Anxiety: fear of the future
Anxiety is the fear of the future. Anxiety is the fear of not knowing what is going to happen next. While we all suffer from a certain level of it, the symptoms increase and become more visible toward the fourth or fifth decade of a man’s life (midlife crisis) . It hits deeply when us men notice that we need glasses, our stomachs ache (might be an ulcer), and the reality of a certain death starts to be faced. Among all these examples, comes the fact that life continues with the same intensity and responsibilities as before. It does not get any easier. Anxiety is knocking at our door to say 'hi'.
Anxiety’s common triggers
According to BeyondBlue the common triggers to anxiety are: work stress or job change; family and relationship problems; emotional shock; traumatic event; emotional abuse; and death or loss of a loved one (BeyondBlue). While this all true, one of the most common triggers in men nowadays is the fact that women are empowering themselves, leaving us men in an unknown space, an anxious space. We are having to become the new superman that is “supposed to be oh-so-sensitive and self-actualising, not too concerned with money and career, but still ready to fight to protect home and country, and competitive enough to provide a good living for his family” (Keen, 1991, p.267). It is too much to take, especially among men in middle age or above. Clearly the symptoms of anxiety surface.
New way of understanding oneself
In this process, a wise question may arise: what is the invitation of Anxiety? Some authorities claim it to be “ A way to tell us and others that a significant change or challenge is occurring. It may be a new way of understanding oneself - telling one how and why we are fighting ourselves. Paradoxically, nonbeing leads to a fuller appreciation of Being” (Kraft, 2000, p. 48-49).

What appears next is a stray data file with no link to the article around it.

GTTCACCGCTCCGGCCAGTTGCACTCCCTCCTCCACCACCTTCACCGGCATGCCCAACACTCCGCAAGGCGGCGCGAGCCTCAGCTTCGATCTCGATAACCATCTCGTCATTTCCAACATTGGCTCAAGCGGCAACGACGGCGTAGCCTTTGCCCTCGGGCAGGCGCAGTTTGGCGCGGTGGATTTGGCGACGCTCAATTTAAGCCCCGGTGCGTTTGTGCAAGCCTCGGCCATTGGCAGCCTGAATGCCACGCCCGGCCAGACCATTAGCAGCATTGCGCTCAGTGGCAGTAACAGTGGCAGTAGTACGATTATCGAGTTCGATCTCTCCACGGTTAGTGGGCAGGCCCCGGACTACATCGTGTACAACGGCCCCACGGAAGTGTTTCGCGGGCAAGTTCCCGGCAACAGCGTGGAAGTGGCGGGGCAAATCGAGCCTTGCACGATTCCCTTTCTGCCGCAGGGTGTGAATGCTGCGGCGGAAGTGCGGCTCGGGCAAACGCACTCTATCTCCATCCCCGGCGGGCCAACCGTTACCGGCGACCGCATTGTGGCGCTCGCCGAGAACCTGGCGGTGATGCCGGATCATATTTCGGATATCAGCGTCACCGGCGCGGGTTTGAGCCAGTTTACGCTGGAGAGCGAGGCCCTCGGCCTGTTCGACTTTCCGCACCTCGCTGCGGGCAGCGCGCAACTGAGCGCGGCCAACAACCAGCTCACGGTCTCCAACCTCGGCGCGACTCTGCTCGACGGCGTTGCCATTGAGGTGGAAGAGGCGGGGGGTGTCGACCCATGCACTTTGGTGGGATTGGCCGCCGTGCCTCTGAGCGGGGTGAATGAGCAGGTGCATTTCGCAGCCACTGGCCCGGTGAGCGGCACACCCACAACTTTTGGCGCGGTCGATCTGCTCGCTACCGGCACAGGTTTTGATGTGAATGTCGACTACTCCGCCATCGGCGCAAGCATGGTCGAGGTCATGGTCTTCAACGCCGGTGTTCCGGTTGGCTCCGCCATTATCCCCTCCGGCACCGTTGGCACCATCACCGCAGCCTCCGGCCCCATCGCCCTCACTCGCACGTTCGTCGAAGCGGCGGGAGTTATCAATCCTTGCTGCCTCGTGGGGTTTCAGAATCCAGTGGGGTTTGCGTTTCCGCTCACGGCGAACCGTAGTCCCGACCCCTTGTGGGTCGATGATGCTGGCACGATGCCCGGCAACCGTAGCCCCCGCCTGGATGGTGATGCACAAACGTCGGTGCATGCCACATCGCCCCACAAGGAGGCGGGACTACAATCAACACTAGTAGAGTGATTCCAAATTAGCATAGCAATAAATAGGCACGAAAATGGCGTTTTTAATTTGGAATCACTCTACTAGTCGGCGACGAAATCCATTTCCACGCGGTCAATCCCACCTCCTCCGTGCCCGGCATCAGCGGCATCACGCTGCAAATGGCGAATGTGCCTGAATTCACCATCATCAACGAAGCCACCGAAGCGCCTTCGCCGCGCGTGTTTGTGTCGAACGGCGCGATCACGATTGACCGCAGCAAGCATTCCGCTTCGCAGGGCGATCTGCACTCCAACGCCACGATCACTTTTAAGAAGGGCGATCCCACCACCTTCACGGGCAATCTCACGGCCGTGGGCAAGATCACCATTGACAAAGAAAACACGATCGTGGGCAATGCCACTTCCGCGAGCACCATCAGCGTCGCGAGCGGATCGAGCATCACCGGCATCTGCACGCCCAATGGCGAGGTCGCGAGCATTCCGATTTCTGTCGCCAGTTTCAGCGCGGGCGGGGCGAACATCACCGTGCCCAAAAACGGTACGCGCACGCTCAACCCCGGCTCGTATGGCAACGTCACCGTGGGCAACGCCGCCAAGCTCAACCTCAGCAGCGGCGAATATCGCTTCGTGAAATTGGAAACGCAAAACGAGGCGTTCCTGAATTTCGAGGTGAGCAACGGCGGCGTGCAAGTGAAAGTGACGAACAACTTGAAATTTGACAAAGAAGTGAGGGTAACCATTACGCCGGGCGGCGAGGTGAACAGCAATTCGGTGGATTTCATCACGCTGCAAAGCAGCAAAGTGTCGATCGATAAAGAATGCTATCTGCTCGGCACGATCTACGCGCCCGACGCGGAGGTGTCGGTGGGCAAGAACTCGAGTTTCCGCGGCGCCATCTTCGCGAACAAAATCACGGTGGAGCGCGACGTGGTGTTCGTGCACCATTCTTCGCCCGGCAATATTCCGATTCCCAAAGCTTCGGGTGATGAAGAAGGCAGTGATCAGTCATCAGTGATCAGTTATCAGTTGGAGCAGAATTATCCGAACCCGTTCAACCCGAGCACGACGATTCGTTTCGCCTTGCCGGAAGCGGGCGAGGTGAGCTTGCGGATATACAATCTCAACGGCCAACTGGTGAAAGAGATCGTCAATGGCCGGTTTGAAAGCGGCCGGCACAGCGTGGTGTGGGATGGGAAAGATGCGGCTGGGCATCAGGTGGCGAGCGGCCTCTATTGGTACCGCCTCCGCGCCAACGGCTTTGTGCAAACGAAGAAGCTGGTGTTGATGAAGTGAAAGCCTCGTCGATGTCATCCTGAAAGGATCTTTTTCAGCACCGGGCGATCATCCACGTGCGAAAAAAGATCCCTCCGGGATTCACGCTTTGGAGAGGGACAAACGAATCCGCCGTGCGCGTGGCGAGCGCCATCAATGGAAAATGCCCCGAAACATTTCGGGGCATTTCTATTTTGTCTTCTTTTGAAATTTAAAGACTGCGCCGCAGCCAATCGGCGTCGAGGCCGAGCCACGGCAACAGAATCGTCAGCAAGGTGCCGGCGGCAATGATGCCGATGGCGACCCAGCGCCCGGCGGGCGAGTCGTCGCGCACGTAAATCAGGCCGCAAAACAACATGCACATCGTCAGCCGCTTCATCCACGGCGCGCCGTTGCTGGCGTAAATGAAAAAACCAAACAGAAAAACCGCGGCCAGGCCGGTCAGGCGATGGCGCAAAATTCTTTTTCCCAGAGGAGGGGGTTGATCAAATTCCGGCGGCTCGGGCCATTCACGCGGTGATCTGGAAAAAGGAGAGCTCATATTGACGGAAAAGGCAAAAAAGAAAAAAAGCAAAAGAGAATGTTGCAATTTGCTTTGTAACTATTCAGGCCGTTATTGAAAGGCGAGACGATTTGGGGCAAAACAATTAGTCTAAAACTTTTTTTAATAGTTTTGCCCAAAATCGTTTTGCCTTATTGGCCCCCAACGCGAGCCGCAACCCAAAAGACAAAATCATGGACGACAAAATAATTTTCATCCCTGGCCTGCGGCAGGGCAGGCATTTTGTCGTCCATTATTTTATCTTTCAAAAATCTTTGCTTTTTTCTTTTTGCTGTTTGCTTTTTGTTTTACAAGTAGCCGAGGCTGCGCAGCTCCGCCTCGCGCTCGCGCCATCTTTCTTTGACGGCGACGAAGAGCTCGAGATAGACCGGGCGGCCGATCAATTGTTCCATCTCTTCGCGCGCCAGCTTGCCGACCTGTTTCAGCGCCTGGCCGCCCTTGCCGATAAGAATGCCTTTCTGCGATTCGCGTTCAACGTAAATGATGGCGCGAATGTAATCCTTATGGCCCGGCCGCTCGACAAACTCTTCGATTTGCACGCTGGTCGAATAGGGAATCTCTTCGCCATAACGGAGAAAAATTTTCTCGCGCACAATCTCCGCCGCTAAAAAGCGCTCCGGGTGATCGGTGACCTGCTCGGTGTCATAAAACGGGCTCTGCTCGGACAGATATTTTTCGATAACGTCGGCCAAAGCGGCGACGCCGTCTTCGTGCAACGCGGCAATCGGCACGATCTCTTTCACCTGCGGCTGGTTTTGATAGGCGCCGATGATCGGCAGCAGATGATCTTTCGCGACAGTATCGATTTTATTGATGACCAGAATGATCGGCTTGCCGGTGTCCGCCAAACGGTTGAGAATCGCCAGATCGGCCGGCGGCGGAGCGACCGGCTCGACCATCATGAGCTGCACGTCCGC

Schnarch (1997), explains that unhealthy anxiety is the result of our fear of abandonment. We fear being alone and not belonging anywhere . However, when one accepts the invitation to face Anxiety for what it is, one may “simply see it rightfully as part of a larger whole”( p.403). One may then feel motivated enough “to learn to care for their own loneliness and suffering, and, the loneliness and suffering of others , for within pain, isolation and loneliness one can find courage and hope and what is brave and lovely and true in life” (Moustakas cited in Schnarch, 1997, p. 403).
Anxiety invites one to a journey towards one’s unknown territory of the soul, the unknown landscape of his own heart. It leads one toward the Sacred Self-knowledge of who one really Is.
This journey, however, it is not advised to be done alone. It is advised to be done among Companions who knows the existence of this Path. Companions who are caring and nurturing like the author of the Chinese classic, the Tao te ching, that explains in his mystic poem: “The ancient masters/… were careful as someone crossing an iced-over stream/ Alert as a warrior in enemy territory./ Courteous as a guest./ Fluid as melting ice./ Shapable as a block of wood./ Receptive as a valley./ Clear as a glass of water” (as cited in Keen, 1991, p.266).
Keen, S. (1991). Fire in the belly: On being a man. Bantam Publisher. USA
Kraft, W.F. (2000). Ways of the Desert: Becoming holy through difficult times. New York: Haworth.
Schnarch, D. (1997). Passionate marriage: Love, sex and intimacy in emotionally committed relationships. Carlton North, VIC: Scribe.
Felipe Oliveira provides counselling for men to use anxiety as path toward self-development. Click here to know more about his work . Or, please, continue reading about anxiety.
Felipe Oliveira is a registered counsellor for men to Live an Authentic Life™.
Book a Session